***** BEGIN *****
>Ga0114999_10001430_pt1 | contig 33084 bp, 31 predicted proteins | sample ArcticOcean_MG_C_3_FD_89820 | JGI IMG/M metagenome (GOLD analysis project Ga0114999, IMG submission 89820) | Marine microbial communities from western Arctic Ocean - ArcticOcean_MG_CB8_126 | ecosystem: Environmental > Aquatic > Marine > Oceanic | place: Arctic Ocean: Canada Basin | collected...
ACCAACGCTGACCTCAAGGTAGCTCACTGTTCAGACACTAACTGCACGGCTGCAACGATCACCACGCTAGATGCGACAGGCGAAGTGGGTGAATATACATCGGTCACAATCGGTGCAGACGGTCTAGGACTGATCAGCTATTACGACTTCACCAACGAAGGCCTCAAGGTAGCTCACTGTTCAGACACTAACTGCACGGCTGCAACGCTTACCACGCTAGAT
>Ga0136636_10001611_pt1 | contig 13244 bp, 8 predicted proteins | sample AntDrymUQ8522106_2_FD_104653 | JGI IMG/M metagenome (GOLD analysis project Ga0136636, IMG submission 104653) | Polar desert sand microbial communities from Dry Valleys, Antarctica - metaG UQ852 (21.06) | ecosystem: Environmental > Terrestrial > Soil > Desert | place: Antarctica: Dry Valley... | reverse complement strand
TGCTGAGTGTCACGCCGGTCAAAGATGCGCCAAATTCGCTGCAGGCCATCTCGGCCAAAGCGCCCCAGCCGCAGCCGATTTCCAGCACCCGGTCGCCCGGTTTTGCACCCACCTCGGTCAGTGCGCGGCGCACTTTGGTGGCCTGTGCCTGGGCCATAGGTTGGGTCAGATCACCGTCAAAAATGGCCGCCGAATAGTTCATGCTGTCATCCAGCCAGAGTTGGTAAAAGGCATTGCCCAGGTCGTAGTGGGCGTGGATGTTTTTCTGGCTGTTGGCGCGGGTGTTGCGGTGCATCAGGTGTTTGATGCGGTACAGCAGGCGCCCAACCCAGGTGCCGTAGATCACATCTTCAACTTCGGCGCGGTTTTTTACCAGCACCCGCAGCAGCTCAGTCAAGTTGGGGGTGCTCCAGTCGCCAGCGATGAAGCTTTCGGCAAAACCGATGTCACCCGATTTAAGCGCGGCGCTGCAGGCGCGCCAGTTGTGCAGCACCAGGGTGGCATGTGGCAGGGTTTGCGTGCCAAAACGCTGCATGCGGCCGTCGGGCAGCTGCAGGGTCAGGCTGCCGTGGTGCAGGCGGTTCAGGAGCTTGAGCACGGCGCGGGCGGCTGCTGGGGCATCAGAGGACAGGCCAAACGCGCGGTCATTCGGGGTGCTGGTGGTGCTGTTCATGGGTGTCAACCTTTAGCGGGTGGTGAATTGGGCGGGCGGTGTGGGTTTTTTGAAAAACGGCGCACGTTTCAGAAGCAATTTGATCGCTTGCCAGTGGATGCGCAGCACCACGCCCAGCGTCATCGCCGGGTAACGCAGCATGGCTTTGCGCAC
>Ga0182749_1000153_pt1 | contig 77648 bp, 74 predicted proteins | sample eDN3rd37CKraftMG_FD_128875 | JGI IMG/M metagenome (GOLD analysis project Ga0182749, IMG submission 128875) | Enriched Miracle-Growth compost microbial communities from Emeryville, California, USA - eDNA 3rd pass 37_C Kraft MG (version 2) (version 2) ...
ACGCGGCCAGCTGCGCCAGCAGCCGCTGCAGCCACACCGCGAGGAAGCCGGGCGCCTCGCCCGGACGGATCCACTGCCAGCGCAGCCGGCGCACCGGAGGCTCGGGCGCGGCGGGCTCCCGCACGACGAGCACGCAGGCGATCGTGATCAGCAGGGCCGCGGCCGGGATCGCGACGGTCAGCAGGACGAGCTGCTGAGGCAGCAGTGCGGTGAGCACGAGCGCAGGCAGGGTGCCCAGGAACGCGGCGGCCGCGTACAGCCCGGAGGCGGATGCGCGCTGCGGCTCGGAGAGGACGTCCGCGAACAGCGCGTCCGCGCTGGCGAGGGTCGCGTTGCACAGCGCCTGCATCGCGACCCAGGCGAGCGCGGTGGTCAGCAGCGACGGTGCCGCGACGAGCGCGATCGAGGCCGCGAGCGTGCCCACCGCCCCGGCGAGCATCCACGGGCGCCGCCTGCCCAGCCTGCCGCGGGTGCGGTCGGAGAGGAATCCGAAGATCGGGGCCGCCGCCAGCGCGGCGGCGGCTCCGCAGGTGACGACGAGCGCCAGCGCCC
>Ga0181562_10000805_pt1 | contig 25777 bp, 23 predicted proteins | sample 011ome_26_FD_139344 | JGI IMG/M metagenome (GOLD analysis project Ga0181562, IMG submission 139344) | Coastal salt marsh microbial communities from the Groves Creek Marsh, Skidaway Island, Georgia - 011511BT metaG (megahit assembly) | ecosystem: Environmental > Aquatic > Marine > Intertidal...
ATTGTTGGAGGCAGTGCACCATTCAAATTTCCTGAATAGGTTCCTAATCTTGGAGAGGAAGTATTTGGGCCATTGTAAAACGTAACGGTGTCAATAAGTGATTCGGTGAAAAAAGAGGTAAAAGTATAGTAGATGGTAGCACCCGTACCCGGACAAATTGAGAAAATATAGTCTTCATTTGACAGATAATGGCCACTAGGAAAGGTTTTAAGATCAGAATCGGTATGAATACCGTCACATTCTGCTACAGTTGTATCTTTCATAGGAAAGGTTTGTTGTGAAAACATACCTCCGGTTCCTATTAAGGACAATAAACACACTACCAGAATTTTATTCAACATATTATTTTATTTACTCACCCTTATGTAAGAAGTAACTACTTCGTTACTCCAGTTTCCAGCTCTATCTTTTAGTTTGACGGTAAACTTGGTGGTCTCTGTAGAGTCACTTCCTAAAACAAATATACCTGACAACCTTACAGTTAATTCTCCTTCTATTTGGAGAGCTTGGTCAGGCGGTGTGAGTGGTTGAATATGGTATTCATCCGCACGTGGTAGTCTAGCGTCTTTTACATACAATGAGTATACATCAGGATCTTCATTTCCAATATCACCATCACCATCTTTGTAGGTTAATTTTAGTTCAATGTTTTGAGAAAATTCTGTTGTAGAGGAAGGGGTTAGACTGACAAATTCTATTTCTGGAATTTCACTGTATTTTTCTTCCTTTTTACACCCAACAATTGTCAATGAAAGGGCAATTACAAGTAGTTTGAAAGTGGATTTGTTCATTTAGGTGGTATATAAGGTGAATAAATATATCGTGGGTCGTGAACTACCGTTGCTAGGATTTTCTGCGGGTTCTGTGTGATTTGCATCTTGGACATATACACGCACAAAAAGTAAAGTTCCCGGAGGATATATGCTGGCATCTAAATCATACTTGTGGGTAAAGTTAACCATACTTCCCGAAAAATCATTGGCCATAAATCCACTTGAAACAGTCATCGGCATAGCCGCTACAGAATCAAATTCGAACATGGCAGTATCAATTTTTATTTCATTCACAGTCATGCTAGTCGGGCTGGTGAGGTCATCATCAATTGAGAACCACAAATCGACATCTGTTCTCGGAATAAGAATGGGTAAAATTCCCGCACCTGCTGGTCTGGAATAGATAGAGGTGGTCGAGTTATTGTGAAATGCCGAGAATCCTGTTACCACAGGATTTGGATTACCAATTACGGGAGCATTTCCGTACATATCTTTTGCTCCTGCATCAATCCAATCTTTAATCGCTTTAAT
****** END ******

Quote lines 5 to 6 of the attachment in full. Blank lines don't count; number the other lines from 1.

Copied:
>Ga0182749_1000153_pt1 | contig 77648 bp, 74 predicted proteins | sample eDN3rd37CKraftMG_FD_128875 | JGI IMG/M metagenome (GOLD analysis project Ga0182749, IMG submission 128875) | Enriched Miracle-Growth compost microbial communities from Emeryville, California, USA - eDNA 3rd pass 37_C Kraft MG (version 2) (version 2) ...
ACGCGGCCAGCTGCGCCAGCAGCCGCTGCAGCCACACCGCGAGGAAGCCGGGCGCCTCGCCCGGACGGATCCACTGCCAGCGCAGCCGGCGCACCGGAGGCTCGGGCGCGGCGGGCTCCCGCACGACGAGCACGCAGGCGATCGTGATCAGCAGGGCCGCGGCCGGGATCGCGACGGTCAGCAGGACGAGCTGCTGAGGCAGCAGTGCGGTGAGCACGAGCGCAGGCAGGGTGCCCAGGAACGCGGCGGCCGCGTACAGCCCGGAGGCGGATGCGCGCTGCGGCTCGGAGAGGACGTCCGCGAACAGCGCGTCCGCGCTGGCGAGGGTCGCGTTGCACAGCGCCTGCATCGCGACCCAGGCGAGCGCGGTGGTCAGCAGCGACGGTGCCGCGACGAGCGCGATCGAGGCCGCGAGCGTGCCCACCGCCCCGGCGAGCATCCACGGGCGCCGCCTGCCCAGCCTGCCGCGGGTGCGGTCGGAGAGGAATCCGAAGATCGGGGCCGCCGCCAGCGCGGCGGCGGCTCCGCAGGTGACGACGAGCGCCAGCGCCC